There is still an effect, though. Going to university does result, for example, in having more liberal attitudes to gender roles. But once you control for pre-university selection, the scale of these effects are fairly small. How small? Put crudely, on a scale of zero to 100, Scott’s largest finding is that university moves someone’s views by about seven points, Simon’s by at most one point. These are the largest findings, and the latter is almost homeopathic levels of influence.
The kicker is that both these research papers – different time periods, different methods – also find that university does not always liberalise.
Simon found that the direct effect of a university education was to make people less environmentally friendly, and both pieces of research found that when it came to attitudes to the economy, university made people more right-wing.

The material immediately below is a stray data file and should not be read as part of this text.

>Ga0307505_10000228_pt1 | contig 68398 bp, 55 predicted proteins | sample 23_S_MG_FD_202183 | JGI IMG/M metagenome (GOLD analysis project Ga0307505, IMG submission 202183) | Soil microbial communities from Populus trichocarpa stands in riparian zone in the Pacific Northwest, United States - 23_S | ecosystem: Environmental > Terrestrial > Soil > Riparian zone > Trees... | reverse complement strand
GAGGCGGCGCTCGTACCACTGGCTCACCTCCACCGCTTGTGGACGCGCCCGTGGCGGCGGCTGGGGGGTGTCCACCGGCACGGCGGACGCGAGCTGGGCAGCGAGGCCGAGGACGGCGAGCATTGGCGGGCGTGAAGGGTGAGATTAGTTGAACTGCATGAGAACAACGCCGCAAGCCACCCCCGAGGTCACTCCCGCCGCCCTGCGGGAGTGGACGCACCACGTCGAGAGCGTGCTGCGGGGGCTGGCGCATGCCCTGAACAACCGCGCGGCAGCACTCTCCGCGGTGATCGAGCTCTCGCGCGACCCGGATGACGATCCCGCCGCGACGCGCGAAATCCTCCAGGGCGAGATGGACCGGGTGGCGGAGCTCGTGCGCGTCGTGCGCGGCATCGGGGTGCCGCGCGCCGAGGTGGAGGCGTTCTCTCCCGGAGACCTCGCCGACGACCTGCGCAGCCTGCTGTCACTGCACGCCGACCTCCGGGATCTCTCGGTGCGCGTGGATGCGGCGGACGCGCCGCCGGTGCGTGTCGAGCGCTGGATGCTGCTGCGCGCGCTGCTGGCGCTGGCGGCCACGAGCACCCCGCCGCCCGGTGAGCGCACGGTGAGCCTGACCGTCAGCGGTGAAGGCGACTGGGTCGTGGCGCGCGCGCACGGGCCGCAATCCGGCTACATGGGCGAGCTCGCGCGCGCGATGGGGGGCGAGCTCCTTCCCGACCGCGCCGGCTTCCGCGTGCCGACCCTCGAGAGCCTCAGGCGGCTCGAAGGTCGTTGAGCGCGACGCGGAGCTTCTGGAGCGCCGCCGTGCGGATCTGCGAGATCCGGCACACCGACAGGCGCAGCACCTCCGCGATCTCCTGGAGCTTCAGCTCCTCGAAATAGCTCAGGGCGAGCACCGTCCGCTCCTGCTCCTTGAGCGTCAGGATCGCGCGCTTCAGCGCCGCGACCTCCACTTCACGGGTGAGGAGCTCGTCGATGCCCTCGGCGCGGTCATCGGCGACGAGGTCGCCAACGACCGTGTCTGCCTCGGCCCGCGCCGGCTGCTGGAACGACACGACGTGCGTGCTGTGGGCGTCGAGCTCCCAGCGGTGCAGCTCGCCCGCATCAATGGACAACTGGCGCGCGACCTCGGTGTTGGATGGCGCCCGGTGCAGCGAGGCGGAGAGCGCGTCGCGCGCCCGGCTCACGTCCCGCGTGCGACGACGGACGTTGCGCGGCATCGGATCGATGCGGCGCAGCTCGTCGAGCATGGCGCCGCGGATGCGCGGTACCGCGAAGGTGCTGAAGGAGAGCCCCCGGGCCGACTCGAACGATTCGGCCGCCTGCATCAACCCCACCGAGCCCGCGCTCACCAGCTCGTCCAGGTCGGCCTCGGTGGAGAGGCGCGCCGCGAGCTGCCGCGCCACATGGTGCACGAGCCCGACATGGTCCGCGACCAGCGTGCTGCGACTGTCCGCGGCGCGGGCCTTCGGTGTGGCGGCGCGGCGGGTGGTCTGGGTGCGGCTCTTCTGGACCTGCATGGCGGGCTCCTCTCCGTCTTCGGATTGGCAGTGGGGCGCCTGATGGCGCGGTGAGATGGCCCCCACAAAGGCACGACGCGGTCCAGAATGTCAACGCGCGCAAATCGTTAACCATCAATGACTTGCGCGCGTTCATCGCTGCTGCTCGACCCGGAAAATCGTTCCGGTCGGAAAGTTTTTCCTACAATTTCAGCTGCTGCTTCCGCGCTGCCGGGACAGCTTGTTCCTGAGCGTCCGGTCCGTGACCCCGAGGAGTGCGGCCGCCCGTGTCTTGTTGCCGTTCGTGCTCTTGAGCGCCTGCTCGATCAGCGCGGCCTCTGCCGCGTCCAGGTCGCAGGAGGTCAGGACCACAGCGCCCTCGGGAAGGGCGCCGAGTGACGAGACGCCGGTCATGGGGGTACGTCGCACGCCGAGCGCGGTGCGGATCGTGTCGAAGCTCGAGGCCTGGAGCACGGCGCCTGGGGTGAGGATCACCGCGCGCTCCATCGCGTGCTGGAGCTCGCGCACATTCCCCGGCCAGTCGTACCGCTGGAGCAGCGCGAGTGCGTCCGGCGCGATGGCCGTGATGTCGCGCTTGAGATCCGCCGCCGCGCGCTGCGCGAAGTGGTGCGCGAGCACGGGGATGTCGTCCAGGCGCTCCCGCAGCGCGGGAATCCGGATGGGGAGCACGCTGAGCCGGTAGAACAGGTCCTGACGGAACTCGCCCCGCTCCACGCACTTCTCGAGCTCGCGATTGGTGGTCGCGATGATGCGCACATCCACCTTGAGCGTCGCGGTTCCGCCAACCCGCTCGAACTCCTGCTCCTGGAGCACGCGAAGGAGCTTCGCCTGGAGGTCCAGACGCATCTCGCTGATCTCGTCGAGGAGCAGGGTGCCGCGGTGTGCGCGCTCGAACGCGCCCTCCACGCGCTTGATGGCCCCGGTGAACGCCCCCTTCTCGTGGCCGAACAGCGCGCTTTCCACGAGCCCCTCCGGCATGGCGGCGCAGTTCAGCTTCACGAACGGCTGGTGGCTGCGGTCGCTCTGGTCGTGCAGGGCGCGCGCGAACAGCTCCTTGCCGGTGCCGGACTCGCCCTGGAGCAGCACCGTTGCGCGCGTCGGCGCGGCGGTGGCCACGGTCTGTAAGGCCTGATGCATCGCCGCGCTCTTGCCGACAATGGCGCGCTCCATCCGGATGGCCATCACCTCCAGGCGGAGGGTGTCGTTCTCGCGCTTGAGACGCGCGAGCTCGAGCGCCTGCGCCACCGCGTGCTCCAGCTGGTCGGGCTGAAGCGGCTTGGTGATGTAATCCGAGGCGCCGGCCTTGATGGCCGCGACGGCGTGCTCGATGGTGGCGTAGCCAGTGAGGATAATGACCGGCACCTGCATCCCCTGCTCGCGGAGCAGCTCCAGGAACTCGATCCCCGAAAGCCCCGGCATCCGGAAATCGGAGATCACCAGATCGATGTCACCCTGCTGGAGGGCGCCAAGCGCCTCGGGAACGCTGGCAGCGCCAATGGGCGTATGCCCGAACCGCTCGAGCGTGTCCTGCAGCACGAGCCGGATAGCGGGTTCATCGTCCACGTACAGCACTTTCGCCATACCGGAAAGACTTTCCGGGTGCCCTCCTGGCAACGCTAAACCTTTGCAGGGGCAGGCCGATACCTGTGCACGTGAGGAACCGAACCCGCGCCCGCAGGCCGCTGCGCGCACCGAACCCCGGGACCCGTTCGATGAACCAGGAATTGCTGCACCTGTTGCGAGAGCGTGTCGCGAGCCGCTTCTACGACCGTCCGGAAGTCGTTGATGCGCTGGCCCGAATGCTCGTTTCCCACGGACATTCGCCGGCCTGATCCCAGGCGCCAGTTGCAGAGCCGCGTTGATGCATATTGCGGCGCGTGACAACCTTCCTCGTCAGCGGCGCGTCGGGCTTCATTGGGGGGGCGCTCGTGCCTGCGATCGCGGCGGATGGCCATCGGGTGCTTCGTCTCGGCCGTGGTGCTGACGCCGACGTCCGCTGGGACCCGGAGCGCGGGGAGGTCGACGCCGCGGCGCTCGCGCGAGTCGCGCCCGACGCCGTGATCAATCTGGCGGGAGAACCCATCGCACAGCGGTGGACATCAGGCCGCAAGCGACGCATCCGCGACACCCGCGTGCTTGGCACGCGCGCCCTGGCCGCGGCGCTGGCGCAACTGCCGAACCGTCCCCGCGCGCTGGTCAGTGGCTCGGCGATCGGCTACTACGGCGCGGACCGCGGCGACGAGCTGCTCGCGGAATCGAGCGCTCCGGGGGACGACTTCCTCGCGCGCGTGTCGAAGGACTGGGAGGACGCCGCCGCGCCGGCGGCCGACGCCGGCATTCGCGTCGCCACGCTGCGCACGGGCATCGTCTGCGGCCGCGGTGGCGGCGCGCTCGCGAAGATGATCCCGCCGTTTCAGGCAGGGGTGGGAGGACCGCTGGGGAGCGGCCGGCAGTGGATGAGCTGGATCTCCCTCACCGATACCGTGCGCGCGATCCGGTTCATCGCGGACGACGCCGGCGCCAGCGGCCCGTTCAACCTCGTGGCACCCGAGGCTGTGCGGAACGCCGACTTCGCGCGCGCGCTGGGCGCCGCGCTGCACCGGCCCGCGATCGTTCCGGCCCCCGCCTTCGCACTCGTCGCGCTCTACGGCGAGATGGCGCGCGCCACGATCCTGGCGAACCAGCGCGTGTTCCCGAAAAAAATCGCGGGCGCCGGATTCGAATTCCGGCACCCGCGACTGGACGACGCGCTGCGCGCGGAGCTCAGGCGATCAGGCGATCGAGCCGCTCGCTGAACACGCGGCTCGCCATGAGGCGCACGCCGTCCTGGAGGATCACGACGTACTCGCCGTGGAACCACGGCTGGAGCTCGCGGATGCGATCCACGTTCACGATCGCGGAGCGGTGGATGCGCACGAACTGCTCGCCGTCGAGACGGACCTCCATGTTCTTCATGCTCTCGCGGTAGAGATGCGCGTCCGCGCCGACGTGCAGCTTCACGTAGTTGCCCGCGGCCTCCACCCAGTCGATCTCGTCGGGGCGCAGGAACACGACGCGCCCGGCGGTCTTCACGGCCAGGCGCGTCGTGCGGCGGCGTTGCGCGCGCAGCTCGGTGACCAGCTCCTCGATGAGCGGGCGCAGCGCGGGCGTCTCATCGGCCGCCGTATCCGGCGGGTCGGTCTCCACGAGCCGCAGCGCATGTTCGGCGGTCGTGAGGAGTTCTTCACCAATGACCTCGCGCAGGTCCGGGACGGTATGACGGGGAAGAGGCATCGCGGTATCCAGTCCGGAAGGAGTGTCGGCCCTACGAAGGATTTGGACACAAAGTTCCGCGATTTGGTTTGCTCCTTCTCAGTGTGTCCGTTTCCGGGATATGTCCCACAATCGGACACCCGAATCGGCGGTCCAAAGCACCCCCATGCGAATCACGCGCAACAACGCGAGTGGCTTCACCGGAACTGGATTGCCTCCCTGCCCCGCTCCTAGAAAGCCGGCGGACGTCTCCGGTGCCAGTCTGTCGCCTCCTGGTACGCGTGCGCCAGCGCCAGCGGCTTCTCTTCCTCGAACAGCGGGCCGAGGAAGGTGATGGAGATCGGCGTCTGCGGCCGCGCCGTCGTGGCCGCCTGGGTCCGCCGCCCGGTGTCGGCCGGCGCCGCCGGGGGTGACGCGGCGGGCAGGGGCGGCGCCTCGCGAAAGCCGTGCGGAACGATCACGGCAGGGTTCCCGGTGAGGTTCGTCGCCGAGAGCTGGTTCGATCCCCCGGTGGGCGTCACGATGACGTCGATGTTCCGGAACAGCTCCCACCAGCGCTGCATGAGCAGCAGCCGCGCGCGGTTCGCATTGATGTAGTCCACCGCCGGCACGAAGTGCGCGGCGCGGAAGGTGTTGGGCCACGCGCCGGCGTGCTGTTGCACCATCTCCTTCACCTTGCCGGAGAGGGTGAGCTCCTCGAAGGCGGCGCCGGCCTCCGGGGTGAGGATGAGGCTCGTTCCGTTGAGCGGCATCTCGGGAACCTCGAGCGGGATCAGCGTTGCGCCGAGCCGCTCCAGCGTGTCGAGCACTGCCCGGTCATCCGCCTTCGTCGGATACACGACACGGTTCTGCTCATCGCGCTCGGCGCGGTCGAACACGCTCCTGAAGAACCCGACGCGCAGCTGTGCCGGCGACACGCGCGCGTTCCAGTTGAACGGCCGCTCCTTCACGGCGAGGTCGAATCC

Again, the differences are small to vanishing, but they are not quite what you’d expect from a Marxist madrassa. If my more left-wing colleagues really are proselytising, then they are not very good at it.
That’ll be 9,000 quid a year, please.
M Sobolewska and R Ford, Brexitland (2020); E Simon, Demystifying the link between higher education and liberal values: A within-sibship analysis of British individuals’ attitudes from 1994–2020, The British Journal of Sociology (2022); R Scott, Does university make you more liberal? Estimating the within-individual effects of higher education on political values, Electoral Studies (2022)